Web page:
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SCREEN.VS.SYSBP[0] >= 120 
AND SCREEN.VS.SYSBP[0] <= 129
AND SCREEN.VS.DIABP[0] < 80

And in Medidata Rave QuickEdit:

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||StandardValue|VSORRES|SCREEN|VS|SYSBP|0||||||
|120|3|||||||||||
IsGreaterThanOrEqualTo|||||||||||||
||StandardValue|VSORRES|SCREEN|VS|SYSBP|0||||||
|129|3|||||||||||
IsLessThanOrEqualTo|||||||||||||
And|||||||||||||
||StandardValue|VSORRES|SCREEN|VS|DIABP|0||||||
|80|2|||||||||||
IsLessThan|||||||||||||
And|||||||||||||

Now if we wanted to work out what values would fire this Edit Check we can formulate it as a Constraints problem using the variables SYSBP and DIABP and quickly come up with a truth table of possible values and their results:


SYSBP SYSBP 120..129? DIABP DIABP < 80? Expected
120 Yes 79 Yes Fires
122 Yes 80 No Does not Fire
129 Yes 66 Yes Fires
0 No 500 No Does not Fire
125 Yes -90 Yes Fires

Okay, the last two are not likely ones you would come up with but the way we have this Edit Check formulated these are valid values. The SYSBP and DIABP Fields are defined in this study with a DataFormat of 3 which means maximum value 999 and minimum value -999. For the computer trying to solve this problem to work out which values will fire the Edit Check the constraints are:

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From Data Format:
    SYSBP must be >= -999
    SYSBP must be <= 999
    DIABP must be >= -999
    DIABP must be <= 999

From Edit Check:
    SYSBP must be >= 120
    SYSBP must be <= 129
    DIABP must be < 80

That gives us ranges for SYSBP of (120..129) and for DIABP of (-999..79) When values are within those ranges, the Edit Check will fire. The system can also work out what values will cause the Edit Check not to fire.

Solving the Constraint Problem

So if Edit Checks are just a type of Constraint Problem, how does TrialGrid solve them?

We said already that the definition of our example edit check in TrialGrid is:

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SCREEN.VS.SYSBP[0] >= 120 
AND SCREEN.VS.SYSBP[0] <= 129
AND SCREEN.VS.DIABP[0] < 80

This format is generated automatically on import of Checks from Medidata Rave but users can also create Edit Checks using this format directly. In order to convert it to QuickEdit or back into the Architect Loader Spreadsheet format we have to parse this syntax. That turns the text into a tree-like structure in-memory:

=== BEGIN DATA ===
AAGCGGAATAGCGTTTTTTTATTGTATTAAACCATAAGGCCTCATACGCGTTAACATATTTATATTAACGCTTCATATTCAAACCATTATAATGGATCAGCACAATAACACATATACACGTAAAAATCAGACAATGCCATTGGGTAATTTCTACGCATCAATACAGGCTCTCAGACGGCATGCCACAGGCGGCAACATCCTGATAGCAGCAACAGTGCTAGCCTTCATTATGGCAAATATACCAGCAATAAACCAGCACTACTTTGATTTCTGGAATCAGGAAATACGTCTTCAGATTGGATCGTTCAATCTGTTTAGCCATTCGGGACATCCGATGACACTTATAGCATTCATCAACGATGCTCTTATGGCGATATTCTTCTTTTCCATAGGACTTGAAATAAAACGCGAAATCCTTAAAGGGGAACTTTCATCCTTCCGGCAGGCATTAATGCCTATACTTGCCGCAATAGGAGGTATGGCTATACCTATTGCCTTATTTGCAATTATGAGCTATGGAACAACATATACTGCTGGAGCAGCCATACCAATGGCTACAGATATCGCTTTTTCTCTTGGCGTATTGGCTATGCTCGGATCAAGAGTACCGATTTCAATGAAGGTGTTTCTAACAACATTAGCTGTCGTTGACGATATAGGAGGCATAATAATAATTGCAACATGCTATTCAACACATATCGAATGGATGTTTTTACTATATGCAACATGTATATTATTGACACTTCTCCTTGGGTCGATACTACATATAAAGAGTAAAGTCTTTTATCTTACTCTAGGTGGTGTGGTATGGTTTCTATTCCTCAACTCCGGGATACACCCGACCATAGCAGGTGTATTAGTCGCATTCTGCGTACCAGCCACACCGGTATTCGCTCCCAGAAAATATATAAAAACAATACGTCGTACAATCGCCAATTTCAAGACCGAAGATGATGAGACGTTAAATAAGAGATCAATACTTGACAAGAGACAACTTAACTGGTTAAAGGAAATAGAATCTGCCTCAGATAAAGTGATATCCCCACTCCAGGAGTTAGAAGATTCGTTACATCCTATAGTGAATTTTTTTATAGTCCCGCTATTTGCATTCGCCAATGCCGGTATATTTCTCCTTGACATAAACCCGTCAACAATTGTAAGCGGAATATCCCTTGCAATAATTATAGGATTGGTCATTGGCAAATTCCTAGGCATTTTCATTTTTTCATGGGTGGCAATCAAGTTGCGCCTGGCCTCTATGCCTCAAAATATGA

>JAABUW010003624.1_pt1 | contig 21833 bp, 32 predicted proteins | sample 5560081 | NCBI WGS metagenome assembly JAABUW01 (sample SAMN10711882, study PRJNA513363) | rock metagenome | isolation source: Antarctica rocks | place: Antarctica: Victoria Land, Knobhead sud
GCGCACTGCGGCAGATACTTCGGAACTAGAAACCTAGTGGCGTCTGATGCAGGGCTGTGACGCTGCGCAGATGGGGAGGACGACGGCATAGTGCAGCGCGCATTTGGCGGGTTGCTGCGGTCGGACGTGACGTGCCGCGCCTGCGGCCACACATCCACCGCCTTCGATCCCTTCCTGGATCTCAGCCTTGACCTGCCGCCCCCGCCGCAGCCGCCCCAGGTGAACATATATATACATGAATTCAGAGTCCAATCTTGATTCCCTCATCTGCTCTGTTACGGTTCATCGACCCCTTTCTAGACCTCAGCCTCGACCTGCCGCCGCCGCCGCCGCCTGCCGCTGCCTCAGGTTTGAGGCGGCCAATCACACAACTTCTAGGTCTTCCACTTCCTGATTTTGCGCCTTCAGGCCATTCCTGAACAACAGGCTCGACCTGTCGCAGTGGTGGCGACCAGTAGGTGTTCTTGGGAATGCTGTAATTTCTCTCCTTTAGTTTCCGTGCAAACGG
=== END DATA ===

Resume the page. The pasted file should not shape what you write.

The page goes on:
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   - LogicalOperator("AND") 
       - LogicalOperator("AND") 
            - Expression
                - DataPoint(folder="SCREEN", form="VS", field="SYSBP" recordposition=0)
                - Comparator(">=")
                - Value("120")
            - Expression     
                - DataPoint(folder="SCREEN", form="VS", field="SYSBP" recordposition=0)
                - Comparator("=<")
                - Value("129")
        - Expression     
            - DataPoint(folder="SCREEN", form="VS", field="DIABP" recordposition=0)
            - Comparator("<")
            - Value("80")

And by examining this tree we can generate a constraint formula by looking at the DataFormats of Fields. For numeric Fields this is simple but for other types of Field this is not too hard. Checkbox fields can only have a value of 1 or 0. Computers already store dates/times as the number of seconds since January 1 1970 and fields with Data Dictionaries are already constrained to a limited set of values (e.g. "YES", "NO", "UNKNOWN")

For any Edit Check there are likely hundreds of value combinations that will fire the check and hundreds more that will not fire the check. For now TrialGrid is set to generate a single positive and a single negative test for each Edit Check using constraints that we feel are reasonable. For example, the range of future dates is infinite but the system won't generate dates out in the year 9800.

Finding invalid Edit Checks

Medidata Rave will allow you to write Edit Checks which are valid but which will never fire. A simple example:

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SCREEN.VS.SYSBP[0].IsEmpty AND SCREEN.VS.SYSBP[0] > 100 

The SYSBP value can never be both Empty and > 100. Nobody sets out to write a check like this but in a complex Check it can happen. The constraint solver won't be able to find a solution to this problem and will fail with a warning.

Generated test case

The TrialGrid constraint solver can solve many Edit Checks and generate a positive (Check fires) and negative (Check does not fire) testcase for each in the Given..When..Then syntax.

Here is a testcase generated by TrialGrid for our example Edit Check:

Generated Test Case

TrialGrid has a batch-create option which allows you to select as many Edit Checks as you like and generate tests for them. This generally takes less than a minute for 1,000 Edit Checks.

Running tests can also be done in batch so you can take a study with no tests, generate tests and start looking at the results in about 5 minutes.

Summary

In this mini-series of blog posts we've tried to show the basics of our Automated User Acceptance Testing system. We've described what UAT is, how we format UAT tests so that they are meaningful to humans and can be executed by a computer and finally shown how the system can generate tests to get you started quickly.

That's the high level view, if you want to see this system in action please sign up for our Free Webinar on January 10 2019.

Registration at https://register.gotowebinar.com/register/2929700804630029324